Veronica’s house meant a very long drive into the heart of Ireland.
Don’t ask where… Rebecca never gives addresses. She does not want people to go in and wreck and plunder buildings that are already surrendering to dust and spiders and a slow death.
The neighbour had the key to Veronica’s – a big three-storey house with bay windows and a walled garden. She brought them on a tour.
Rebecca is a kind of Banksy – she posts on Facebook at Abandoned N.I., a site dedicated to her mission to record Ireland’s fading beauty.
On a Sunday morning, when others are nursing a hangover or reaching for the hair of a dog, she is up early and out across the fields.
The light is good at that time, the air is still. When you walk into an old abandoned house, the ghosts whisper in faded rooms. She has the keen eye of an artist and she carries her camera everywhere.
This morning has brought her to a house that “would take too much money to get right as it’s been falling into disrepair even before Veronica passed on”.
“The vandals always find a way in.
“The last occupants of the house were Veronica and Peter. Veronica grew up in the area and worked in the house for Peter and then she later moved in.
“Veronica was a keen gardener and sadly she got some dog dirt in her eye while tending the gardens, which rendered her blind. Peter passed first and with no family and no means to pay, the house started to fall into disrepair,” Rebecca said.
It was all faded grandeur and decay.
“We found pictures, which were amazing to see, but another thing that I did find were little canisters with recordings of Veronica’s voice.
“She set these canisters on tins of food so she could press the button and know one from the other.”
You can hear Veronica naming the objects, such as “spaghetti,” or “beans”.
“To hear this in her house was very emotional,” said Rebecca.
“The building has such a warm atmosphere even to this day, I’m sure she and Peter were very happy here and I left thinking I had actually spoken to her myself.
“On my way out I found an overgrown garage with her Volvo still parked up with only 34.000 miles on the clock, I wonder when was the last day she took it to the shops?”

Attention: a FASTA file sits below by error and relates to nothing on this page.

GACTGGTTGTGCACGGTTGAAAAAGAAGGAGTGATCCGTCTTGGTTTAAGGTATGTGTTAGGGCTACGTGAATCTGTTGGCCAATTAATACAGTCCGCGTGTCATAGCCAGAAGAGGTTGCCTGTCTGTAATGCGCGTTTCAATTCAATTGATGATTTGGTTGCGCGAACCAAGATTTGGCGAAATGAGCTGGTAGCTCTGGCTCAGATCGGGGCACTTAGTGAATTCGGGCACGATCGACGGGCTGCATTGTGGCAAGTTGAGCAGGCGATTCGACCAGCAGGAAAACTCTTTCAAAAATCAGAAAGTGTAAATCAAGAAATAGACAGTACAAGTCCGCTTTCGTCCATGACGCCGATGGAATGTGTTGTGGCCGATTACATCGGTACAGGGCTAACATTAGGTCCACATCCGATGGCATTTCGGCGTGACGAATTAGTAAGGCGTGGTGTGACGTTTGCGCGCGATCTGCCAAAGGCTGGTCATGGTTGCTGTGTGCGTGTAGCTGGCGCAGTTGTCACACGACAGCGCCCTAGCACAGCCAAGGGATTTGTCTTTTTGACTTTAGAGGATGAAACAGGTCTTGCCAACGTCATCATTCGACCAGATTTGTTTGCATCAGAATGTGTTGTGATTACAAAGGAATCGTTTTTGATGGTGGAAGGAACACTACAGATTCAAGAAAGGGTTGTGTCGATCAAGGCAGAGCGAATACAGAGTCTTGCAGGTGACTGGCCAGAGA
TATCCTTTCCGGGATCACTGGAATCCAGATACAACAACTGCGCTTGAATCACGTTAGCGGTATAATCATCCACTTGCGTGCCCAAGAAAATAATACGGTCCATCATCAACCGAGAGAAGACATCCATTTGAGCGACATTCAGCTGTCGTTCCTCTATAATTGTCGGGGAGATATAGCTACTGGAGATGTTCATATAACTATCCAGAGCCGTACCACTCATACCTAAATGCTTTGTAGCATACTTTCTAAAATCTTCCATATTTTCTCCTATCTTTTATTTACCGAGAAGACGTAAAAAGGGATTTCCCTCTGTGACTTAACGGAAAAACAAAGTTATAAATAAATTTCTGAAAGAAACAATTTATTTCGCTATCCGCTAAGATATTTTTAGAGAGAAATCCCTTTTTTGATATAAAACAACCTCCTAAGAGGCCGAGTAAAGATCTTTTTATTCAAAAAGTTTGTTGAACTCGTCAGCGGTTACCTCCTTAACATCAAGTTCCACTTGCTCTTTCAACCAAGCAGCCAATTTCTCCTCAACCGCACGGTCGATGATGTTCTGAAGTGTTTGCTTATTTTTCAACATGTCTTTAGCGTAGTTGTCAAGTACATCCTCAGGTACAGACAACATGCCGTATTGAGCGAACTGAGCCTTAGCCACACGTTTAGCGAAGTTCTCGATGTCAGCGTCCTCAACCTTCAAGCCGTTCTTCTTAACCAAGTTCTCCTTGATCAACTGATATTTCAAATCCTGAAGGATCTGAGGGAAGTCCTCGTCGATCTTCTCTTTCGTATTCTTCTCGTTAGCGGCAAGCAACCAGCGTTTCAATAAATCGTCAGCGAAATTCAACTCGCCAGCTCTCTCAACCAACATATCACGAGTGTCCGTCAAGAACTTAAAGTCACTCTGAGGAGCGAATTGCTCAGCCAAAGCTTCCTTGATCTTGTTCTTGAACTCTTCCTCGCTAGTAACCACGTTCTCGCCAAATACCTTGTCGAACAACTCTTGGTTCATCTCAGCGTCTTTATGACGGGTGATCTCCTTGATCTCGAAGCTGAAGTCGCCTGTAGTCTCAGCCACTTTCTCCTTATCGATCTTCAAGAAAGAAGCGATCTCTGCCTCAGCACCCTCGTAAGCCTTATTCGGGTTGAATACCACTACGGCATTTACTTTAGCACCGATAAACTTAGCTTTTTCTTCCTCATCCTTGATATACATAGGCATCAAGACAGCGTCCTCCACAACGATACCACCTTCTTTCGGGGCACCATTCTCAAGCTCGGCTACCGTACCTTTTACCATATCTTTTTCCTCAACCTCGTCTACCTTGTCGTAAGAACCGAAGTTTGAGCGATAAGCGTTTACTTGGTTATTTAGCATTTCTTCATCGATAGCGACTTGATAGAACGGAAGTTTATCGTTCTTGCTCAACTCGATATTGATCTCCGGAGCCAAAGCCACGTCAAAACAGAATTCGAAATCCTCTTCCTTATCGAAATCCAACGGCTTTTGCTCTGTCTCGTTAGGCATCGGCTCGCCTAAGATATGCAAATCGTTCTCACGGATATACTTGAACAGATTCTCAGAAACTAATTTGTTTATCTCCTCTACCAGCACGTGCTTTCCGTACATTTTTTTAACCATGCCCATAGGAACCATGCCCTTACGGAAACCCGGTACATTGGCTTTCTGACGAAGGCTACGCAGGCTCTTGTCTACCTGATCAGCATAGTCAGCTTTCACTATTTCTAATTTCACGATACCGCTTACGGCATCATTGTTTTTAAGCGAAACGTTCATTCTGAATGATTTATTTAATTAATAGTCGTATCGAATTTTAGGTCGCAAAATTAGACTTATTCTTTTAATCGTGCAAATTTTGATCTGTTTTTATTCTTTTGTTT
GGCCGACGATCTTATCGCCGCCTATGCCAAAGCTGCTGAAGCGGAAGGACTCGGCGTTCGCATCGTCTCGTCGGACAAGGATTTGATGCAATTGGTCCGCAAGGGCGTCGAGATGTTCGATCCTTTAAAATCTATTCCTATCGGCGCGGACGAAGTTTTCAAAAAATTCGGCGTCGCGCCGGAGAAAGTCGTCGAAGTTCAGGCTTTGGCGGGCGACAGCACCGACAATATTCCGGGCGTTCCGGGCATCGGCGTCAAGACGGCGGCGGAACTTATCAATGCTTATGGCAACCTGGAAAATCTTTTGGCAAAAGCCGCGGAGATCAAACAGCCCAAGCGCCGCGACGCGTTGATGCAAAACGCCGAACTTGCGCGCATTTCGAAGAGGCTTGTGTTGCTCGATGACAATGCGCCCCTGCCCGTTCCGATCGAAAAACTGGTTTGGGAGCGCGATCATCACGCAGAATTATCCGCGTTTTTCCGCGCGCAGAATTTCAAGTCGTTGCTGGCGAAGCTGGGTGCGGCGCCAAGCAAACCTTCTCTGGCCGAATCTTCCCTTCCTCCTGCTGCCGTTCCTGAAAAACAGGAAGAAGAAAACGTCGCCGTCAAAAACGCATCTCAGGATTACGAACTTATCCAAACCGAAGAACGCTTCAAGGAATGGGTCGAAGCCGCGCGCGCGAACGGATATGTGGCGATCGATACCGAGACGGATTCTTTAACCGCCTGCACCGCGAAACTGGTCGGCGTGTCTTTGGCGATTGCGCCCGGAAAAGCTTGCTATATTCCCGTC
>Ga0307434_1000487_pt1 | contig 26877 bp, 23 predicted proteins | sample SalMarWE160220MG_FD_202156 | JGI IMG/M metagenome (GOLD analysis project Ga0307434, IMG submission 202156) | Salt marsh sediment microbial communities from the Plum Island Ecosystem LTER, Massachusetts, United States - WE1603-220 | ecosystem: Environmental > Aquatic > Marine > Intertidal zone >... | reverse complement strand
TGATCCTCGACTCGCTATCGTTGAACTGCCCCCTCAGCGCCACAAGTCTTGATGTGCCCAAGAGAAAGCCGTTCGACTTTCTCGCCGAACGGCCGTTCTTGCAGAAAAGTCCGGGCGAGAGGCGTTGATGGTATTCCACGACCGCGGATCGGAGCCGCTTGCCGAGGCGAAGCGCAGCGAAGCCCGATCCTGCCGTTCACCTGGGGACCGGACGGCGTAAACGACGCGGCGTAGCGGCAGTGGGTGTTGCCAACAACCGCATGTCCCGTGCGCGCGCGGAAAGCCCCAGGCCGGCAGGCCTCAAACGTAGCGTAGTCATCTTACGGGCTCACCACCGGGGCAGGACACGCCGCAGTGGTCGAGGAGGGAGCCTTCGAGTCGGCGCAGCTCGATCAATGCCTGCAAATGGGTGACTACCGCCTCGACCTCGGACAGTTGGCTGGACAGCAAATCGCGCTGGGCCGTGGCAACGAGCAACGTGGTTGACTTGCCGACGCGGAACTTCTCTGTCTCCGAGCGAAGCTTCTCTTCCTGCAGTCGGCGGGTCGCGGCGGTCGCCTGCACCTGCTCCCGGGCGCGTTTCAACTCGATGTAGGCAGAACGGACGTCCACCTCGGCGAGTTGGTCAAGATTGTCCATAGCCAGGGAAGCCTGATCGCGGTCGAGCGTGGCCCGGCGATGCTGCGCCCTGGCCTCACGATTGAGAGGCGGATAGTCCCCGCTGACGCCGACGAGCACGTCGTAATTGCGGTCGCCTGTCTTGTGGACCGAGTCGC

Rebecca’s photography is a passion. She doesn’t give her full name, because her work must, of necessity, be clandestine at times. She steals only pictures. Hers is a simple motto: “Leave only footprints, take only photographs.”
Her passion was sparked six or seven years ago.
“I used to go on ghost hunts into abandoned houses,” she said. “I was always the one with the camera in my hand. I found that I was more interested in the buildings and the belongings that people left behind.
“A house that is abandoned is like a time capsule.”
There was something about old abandoned places that proved spellbinding. Slowly, she found that the ghosts of the buildings began to haunt her. In greys and browns and sepia shades on Abandoned N. I., she captures the personal.
There is a farmhouse deserted for more than 20 years. An old pair of worn boots rest on a chair and there’s a blue plastic bottle of bleach on a shelf that is wallpapered on the back with a design of roses scrambling up a trellis.
“The clothes still lie slung over the bottom of the bed, along with a jacket hung up on the hook on the wall – even the clock still looks on but it has long since stopped,” she said.
“I found a paper dated December 19th 1936, life has changed from then!
“I only had 30 minutes in this house due to time constraints and I could have spent hours. This was a permission to explore from a very kind farmer whose parents lived in the house and it’s been empty around 20 years.”
Her pictures include one of an abandoned wedding dress and there are old wedding albums too – why would anyone leave them like that, she asked.
Rebecca has to be careful – she does not always get permission to get inside buildings. But, if she comes across the owners, they understand and are generally warm about her work, she said.
The stark photographs of old asylums and hospitals across Ireland tell their own stories.
“Pictures like that speak for themselves,” she said.
The response to her website has been “amazing”, she said. “Everyone is intrigued. They want to know the history of the building.”
But she does not post the names or addresses of the abandoned homes and churches, hotels and petrol stations that she photographs.
It is about preserving them – keeping them and their secrets safe for as long as they remain.
Read more: www.bbc.co.uk